Oh, those aren’t listed in the MD-allowed foods? My mistake. We were at a picnic celebrating my brother-in-law’s graduation, and I think I did pretty well, considering all the choices laid out there.
Dinner- to be determined
Better get back on the straight and narrow…

MD- Day 10

Breakfast- scrambled eggs, asparagus
That two pounds’ worth took forever to eat up!
Lunch- leftover hamburger, baked carrots
Dinner- roasted chicken, salad

I’m looking forward to phase two, and more, phase three, when I can eat more beans and stuff. This first phase is so limited, but I appreciate the results of it that I can already see.

MD- Day 9

Breakfast- fried eggs, asparagus
Lunch- leftover spaghetti squash with sauce
Dinner- hamburger, salad

I had some kids with a fever yesterday, and didn’t get around to blogging. The breakfast was noteworthy- an onion, pepper and goat cheese omelet. The goat cheese I found at Meijer is interesting- it doesn’t melt very well, and has a distinct flavor.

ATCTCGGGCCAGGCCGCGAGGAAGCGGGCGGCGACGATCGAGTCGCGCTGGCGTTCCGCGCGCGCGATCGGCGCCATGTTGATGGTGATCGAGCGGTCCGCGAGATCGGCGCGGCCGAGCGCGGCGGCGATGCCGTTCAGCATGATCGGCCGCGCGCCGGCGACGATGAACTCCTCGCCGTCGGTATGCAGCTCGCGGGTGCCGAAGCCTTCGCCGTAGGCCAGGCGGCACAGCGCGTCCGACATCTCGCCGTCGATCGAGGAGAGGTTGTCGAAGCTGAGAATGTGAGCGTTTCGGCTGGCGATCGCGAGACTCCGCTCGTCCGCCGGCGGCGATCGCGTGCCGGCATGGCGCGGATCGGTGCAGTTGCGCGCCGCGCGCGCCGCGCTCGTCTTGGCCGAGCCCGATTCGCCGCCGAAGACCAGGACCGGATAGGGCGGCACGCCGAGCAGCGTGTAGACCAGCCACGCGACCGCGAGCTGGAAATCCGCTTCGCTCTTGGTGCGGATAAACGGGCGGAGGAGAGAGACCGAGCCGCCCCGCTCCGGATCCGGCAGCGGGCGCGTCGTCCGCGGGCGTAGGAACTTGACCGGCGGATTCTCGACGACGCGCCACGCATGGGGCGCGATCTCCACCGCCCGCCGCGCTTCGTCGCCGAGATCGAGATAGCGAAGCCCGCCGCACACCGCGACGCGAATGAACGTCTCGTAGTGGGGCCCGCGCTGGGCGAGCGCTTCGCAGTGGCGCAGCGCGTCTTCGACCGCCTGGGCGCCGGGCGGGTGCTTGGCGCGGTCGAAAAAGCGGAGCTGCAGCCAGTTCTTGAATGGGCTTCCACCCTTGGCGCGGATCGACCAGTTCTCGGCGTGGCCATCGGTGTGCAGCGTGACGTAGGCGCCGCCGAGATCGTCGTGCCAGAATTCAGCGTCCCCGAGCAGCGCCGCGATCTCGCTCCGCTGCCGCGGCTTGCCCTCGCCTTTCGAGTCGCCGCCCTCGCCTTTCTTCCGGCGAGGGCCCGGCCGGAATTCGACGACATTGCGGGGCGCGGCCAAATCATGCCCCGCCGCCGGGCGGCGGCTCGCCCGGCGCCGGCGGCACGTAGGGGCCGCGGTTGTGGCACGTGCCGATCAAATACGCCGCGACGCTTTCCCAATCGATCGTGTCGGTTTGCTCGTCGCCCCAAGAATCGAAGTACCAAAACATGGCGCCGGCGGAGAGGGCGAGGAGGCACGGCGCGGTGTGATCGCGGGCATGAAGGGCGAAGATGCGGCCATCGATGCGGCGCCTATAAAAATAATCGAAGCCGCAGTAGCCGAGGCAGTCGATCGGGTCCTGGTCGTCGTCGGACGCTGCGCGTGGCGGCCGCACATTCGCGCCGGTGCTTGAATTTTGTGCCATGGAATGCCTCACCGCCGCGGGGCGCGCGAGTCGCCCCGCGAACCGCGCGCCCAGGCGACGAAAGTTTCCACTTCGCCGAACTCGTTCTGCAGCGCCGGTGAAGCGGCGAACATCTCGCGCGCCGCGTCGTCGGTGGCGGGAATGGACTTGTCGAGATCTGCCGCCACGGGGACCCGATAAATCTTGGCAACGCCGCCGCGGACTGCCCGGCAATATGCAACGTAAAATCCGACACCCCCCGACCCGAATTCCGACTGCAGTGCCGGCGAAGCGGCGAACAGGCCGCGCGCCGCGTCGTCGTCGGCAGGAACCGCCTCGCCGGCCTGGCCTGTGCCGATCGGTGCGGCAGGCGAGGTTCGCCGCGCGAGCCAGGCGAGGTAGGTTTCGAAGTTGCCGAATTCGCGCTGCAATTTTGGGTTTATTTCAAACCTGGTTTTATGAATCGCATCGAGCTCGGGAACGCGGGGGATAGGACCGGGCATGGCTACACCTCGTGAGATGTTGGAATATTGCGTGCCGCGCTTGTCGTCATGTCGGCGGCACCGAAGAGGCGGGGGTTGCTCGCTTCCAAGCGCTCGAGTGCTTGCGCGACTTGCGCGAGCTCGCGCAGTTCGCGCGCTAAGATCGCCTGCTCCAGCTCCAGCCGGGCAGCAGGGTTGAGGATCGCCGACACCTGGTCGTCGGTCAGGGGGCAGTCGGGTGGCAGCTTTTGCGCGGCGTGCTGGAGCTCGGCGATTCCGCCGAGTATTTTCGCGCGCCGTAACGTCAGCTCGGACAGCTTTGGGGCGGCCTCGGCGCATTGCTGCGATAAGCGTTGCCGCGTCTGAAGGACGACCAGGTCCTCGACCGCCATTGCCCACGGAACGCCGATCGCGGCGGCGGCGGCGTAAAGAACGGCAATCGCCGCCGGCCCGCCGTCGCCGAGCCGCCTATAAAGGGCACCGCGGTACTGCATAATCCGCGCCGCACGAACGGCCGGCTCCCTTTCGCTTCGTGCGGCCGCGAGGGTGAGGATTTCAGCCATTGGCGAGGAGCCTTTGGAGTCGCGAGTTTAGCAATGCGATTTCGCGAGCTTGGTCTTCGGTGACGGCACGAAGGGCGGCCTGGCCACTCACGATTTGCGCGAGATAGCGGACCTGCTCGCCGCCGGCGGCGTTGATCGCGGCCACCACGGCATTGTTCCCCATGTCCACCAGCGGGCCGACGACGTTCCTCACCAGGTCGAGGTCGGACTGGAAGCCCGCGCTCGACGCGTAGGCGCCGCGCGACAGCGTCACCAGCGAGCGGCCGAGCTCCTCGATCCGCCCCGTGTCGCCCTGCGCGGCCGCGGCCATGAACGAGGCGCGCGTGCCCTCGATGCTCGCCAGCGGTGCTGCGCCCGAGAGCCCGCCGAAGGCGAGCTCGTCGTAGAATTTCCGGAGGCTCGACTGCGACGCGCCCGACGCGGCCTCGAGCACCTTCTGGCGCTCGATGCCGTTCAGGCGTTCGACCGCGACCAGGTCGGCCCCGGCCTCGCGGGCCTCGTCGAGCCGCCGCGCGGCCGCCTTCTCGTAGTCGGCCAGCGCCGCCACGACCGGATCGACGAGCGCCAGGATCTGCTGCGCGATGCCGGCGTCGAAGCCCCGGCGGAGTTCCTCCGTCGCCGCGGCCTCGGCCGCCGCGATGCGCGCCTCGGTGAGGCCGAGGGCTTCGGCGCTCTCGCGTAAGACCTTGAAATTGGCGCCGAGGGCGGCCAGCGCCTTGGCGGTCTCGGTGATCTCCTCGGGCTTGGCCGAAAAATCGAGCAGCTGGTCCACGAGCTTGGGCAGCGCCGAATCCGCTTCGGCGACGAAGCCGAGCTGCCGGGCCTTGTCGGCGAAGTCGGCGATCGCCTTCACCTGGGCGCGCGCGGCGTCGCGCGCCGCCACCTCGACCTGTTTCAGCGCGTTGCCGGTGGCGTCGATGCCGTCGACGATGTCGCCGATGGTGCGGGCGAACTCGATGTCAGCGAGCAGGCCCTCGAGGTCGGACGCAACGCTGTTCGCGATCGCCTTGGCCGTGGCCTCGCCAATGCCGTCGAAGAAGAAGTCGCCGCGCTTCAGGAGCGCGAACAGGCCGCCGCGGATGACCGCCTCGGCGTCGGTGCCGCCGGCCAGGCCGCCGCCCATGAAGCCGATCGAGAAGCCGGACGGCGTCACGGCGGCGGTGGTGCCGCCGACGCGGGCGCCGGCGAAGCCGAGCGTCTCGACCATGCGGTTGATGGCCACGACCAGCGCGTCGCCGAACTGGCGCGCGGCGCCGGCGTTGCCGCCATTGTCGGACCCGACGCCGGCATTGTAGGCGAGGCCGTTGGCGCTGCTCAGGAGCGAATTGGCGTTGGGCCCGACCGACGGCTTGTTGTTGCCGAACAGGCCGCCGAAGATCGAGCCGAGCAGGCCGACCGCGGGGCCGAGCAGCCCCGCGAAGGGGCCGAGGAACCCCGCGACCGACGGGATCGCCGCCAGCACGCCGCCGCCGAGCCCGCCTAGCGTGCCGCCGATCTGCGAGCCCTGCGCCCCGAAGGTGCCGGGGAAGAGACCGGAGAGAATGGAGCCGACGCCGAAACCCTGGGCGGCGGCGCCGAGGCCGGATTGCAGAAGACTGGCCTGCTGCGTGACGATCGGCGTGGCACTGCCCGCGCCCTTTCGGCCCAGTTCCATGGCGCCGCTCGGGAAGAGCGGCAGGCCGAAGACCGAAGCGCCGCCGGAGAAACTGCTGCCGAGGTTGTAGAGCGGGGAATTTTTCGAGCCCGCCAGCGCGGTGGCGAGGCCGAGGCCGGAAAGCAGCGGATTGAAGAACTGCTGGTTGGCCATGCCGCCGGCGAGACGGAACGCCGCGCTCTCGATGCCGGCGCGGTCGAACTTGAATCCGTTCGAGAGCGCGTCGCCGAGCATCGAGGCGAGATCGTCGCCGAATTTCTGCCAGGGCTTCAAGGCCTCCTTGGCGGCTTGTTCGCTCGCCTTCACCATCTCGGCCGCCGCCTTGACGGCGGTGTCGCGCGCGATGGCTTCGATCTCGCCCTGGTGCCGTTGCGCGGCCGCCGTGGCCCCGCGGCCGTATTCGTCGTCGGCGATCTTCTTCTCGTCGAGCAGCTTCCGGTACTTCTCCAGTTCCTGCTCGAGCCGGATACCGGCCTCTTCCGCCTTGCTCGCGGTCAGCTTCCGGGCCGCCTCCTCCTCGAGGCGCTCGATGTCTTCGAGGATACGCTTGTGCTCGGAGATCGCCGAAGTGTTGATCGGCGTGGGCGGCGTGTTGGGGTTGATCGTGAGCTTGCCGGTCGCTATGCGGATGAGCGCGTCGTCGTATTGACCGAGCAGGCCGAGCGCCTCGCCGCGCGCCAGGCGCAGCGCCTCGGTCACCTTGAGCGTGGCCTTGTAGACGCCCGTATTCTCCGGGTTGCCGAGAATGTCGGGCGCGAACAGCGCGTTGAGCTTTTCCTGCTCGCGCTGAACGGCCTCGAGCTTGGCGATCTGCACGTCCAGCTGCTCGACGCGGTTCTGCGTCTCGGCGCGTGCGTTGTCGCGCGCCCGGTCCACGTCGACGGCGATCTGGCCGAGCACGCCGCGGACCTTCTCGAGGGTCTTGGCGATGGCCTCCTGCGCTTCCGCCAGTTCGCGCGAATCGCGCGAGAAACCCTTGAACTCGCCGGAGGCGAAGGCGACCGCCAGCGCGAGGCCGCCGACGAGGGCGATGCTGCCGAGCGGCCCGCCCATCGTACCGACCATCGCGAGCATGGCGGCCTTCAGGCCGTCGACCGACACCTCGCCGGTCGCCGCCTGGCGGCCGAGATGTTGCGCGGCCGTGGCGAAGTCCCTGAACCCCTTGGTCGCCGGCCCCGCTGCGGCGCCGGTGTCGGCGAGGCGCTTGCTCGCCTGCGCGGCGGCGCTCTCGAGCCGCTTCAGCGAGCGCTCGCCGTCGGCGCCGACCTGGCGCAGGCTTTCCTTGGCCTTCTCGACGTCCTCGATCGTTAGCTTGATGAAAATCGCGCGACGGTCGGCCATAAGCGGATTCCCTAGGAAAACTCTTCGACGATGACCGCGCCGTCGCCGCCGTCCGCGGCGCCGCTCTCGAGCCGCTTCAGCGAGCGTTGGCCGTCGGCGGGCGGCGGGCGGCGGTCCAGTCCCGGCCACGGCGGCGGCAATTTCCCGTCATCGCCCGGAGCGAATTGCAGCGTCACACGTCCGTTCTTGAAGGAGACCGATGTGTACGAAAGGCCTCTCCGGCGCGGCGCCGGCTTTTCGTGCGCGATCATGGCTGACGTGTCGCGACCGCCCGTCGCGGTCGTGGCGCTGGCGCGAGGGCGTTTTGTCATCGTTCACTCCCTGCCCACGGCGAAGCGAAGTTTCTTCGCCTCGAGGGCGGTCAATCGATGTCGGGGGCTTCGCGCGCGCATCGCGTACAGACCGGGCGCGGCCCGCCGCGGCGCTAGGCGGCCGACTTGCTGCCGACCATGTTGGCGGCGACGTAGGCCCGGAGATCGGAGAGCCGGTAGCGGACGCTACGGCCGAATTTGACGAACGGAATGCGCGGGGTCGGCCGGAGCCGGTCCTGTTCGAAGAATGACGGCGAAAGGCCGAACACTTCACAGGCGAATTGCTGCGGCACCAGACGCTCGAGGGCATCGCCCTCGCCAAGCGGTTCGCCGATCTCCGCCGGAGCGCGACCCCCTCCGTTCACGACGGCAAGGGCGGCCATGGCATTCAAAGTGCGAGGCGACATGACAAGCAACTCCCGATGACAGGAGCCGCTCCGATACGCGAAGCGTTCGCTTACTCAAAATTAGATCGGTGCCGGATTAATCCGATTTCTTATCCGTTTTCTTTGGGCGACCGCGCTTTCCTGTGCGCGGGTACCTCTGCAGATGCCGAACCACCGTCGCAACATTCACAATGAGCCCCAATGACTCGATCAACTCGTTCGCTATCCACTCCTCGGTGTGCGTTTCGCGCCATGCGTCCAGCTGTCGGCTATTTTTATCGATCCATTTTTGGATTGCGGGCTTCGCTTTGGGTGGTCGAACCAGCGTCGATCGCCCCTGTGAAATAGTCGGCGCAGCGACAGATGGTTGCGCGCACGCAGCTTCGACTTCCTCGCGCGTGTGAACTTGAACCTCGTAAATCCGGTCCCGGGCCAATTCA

Next Tuesday will begin Phase Two, when I can add some things back to the menu. I am curious which things (cow dairy or grains, for example) cause which reactions in my body (excess phlegm, cotton mouth, for example), and will be watching for clues as I start back on them.

In other news, Luke let me get the whole Little Britches series of books for my birthday. What fun, since I was in a holding pattern, waiting for my library to find the fourth book through interlibrary loan. Now, no waiting, and I should have them all read by this weekend. (Kidding- that would only happen if I had nothing else to do. I do have a couple other things to do, so maybe by Monday.)